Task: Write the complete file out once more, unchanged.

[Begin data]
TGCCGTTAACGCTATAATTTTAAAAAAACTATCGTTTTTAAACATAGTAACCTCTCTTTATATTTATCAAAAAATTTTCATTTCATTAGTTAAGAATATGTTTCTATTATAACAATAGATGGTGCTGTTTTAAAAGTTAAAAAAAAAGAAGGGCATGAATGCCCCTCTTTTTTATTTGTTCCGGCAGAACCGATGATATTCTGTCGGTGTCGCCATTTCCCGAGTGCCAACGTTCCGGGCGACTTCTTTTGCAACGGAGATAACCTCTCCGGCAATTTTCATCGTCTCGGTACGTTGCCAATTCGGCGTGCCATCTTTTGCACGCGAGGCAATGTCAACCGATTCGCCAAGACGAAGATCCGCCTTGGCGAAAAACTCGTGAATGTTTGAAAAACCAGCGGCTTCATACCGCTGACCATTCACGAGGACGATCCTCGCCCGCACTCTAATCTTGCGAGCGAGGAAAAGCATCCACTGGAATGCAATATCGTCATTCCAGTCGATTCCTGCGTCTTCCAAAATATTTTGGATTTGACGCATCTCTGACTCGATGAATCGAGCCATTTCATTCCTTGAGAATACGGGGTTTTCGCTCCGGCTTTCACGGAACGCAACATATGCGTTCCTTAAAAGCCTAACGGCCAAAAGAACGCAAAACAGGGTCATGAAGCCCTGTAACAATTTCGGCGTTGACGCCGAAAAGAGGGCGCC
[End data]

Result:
TGCCGTTAACGCTATAATTTTAAAAAAACTATCGTTTTTAAACATAGTAACCTCTCTTTATATTTATCAAAAAATTTTCATTTCATTAGTTAAGAATATGTTTCTATTATAACAATAGATGGTGCTGTTTTAAAAGTTAAAAAAAAAGAAGGGCATGAATGCCCCTCTTTTTTATTTGTTCCGGCAGAACCGATGATATTCTGTCGGTGTCGCCATTTCCCGAGTGCCAACGTTCCGGGCGACTTCTTTTGCAACGGAGATAACCTCTCCGGCAATTTTCATCGTCTCGGTACGTTGCCAATTCGGCGTGCCATCTTTTGCACGCGAGGCAATGTCAACCGATTCGCCAAGACGAAGATCCGCCTTGGCGAAAAACTCGTGAATGTTTGAAAAACCAGCGGCTTCATACCGCTGACCATTCACGAGGACGATCCTCGCCCGCACTCTAATCTTGCGAGCGAGGAAAAGCATCCACTGGAATGCAATATCGTCATTCCAGTCGATTCCTGCGTCTTCCAAAATATTTTGGATTTGACGCATCTCTGACTCGATGAATCGAGCCATTTCATTCCTTGAGAATACGGGGTTTTCGCTCCGGCTTTCACGGAACGCAACATATGCGTTCCTTAAAAGCCTAACGGCCAAAAGAACGCAAAACAGGGTCATGAAGCCCTGTAACAATTTCGGCGTTGACGCCGAAAAGAGGGCGCC